What are the differences between spin cast pewter miniatures and rapid prototyped plastic miniatures? Here is a brief comparison:
The first big difference you will notice is detail... lots of detail! Rapid prototyped models have much more detail because they do not suffer from any restrictions on overhangs and pockets, so items such as gun barrels, cranes and catwalks can be depicted without the unsightly supports needed for spin casting, especially at larger scales (short of kit assembly). Cast models on the other hand, can have very little in the way of overhanging details (called cutouts) that would damage the mold during extraction. Even many pewter WTJ Naval miniatures with military masts have experienced mold wear due to the mast tops being pulled free of the rubber, so the tolerance for cutouts in metal castings is very low. Rapid prototyped models have no such problems.
You will also notice that rapid prototyped models have no flash, sprues or parting lines - no trimming! Being made of plastic instead of metal, they are not quite as proof against shock as pewter models and bottom flatness does vary slightly, however nearly all gamers that we have canvassed mount their ships on bases, and so the flatness issue has no real effect - they glue them down anyway. As for strength, the plastic used is a type of ABS, which gives a good strength even for very fine features. During testing and development of these ships, I commonly kept several RP models rattling around loose in a sealed tupperware tub; nothing happened to them despite weeks of tossing around. I recently tested a 1/1500 scale Sissoi Veliki by dropping it upside-down ten times from a 10" height onto a hard plastic picnic table and nothing broke (do not try this at home, dropping a model could still possibly break something and we do not recommend purposefully stressing standing features).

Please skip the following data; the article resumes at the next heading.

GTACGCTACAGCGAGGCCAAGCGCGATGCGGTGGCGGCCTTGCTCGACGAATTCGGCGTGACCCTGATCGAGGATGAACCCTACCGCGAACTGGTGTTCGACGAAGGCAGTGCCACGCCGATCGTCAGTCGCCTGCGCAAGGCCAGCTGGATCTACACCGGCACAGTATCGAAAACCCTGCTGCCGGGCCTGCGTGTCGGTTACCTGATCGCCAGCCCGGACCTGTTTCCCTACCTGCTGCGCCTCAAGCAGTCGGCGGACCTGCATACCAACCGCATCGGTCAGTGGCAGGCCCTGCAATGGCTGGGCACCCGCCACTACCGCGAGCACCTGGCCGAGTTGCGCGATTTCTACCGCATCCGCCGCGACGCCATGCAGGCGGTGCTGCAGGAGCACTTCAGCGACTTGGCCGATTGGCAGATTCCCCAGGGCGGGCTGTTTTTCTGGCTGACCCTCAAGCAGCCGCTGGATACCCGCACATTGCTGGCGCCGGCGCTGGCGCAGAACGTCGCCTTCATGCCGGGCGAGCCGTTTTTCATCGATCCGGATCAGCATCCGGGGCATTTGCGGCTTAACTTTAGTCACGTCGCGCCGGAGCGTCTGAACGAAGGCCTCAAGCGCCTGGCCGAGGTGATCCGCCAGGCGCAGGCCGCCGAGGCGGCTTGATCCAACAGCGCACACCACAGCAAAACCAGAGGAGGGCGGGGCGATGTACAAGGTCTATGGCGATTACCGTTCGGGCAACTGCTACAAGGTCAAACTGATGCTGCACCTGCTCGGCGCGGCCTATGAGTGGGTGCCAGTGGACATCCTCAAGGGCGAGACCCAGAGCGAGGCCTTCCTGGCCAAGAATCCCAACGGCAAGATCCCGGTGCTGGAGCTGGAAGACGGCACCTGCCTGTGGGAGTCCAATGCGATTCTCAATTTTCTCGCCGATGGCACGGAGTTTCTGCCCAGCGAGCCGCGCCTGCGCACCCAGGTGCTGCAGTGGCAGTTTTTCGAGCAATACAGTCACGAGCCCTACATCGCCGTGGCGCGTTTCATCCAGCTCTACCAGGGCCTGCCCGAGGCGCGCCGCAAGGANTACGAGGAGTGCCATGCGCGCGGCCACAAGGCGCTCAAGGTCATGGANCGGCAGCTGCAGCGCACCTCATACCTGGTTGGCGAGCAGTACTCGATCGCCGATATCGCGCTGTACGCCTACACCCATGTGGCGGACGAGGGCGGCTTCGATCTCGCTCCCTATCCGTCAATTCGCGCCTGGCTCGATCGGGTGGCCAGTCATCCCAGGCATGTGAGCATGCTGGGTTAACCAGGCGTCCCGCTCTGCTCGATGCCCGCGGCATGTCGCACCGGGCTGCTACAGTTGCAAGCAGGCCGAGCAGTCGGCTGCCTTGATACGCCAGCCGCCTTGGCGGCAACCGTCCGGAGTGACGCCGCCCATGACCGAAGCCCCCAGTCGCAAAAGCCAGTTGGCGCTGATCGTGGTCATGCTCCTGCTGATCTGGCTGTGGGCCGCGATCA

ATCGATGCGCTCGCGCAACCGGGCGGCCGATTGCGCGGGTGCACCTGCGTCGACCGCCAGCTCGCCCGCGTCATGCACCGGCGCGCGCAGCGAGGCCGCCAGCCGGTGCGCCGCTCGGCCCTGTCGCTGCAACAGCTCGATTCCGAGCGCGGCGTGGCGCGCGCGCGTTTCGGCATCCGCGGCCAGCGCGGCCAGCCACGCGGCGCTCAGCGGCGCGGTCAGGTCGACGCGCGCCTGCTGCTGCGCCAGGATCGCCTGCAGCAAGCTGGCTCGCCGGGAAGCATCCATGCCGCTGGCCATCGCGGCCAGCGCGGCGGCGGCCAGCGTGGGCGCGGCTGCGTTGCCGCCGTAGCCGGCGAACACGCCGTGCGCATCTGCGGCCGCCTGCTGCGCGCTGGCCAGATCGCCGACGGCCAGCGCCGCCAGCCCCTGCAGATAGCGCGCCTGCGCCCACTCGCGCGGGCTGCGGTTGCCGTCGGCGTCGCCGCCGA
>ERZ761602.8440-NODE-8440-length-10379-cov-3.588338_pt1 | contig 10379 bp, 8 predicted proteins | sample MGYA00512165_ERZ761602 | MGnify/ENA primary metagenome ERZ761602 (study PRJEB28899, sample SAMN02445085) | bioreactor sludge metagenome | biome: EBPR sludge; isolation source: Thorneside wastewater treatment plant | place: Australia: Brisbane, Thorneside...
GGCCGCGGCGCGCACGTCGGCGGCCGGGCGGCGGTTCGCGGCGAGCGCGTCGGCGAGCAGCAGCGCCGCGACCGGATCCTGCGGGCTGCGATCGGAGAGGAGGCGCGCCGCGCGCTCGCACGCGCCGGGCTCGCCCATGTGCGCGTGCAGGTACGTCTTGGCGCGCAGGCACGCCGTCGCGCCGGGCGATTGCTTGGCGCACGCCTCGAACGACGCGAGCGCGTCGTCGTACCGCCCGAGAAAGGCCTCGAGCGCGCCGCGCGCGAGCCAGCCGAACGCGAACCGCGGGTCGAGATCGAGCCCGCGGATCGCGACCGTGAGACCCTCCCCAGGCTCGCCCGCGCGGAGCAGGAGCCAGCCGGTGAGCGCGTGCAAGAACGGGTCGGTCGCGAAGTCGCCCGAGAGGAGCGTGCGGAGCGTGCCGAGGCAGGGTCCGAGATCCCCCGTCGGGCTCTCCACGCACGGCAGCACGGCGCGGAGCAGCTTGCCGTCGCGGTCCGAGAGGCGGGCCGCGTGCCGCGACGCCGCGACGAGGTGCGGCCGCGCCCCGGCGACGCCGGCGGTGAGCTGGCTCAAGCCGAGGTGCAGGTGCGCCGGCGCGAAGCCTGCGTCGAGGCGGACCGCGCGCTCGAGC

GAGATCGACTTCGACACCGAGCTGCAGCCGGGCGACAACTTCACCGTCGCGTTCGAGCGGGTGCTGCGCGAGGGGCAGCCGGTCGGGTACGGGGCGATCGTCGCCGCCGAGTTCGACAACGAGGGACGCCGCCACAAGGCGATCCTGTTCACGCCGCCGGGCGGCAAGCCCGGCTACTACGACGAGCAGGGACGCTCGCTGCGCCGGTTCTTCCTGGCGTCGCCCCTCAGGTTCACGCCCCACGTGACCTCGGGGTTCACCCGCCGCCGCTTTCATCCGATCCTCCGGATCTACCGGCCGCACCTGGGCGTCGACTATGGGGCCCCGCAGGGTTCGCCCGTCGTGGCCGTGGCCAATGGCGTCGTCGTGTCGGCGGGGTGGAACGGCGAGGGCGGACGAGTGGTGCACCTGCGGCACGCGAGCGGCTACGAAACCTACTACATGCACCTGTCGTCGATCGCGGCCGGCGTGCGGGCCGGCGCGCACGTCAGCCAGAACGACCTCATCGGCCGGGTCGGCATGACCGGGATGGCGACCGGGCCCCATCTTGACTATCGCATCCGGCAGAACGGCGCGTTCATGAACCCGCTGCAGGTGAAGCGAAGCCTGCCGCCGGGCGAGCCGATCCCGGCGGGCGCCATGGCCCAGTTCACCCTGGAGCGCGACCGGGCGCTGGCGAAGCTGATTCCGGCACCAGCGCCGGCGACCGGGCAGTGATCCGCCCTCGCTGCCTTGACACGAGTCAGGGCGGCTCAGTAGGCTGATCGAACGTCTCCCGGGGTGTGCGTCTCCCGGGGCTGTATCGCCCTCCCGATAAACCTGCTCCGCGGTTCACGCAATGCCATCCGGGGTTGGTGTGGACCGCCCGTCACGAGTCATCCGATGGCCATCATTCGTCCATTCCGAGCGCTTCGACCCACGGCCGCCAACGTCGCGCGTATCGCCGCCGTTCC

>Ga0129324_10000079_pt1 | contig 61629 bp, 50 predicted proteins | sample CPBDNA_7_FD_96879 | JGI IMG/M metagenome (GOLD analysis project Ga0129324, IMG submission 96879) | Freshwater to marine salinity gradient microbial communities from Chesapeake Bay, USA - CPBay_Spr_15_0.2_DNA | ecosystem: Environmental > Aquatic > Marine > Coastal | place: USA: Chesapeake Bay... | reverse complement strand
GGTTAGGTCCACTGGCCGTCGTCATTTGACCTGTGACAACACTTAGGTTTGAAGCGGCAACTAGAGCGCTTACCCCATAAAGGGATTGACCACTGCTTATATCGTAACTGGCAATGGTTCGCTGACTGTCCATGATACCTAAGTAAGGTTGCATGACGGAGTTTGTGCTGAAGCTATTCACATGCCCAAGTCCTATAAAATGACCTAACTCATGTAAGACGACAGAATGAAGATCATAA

Both types of models should be cleaned before painting; the pewter should be cleaned to eliminate mold release and rapid prototype models should be cleaned in liquid detergent to eliminate wax and oil residue. A brush will be needed to help clear soft remnant wax left over from the building process.
Ultimately, the best thing about the plastic rapid prototyped models is hinted by the title itself: Rapid. The time from completion of a ship design to the time it can be printed is minutes, which says it all about the future of WTJ Naval as we continue to release models as quickly as they can be designed.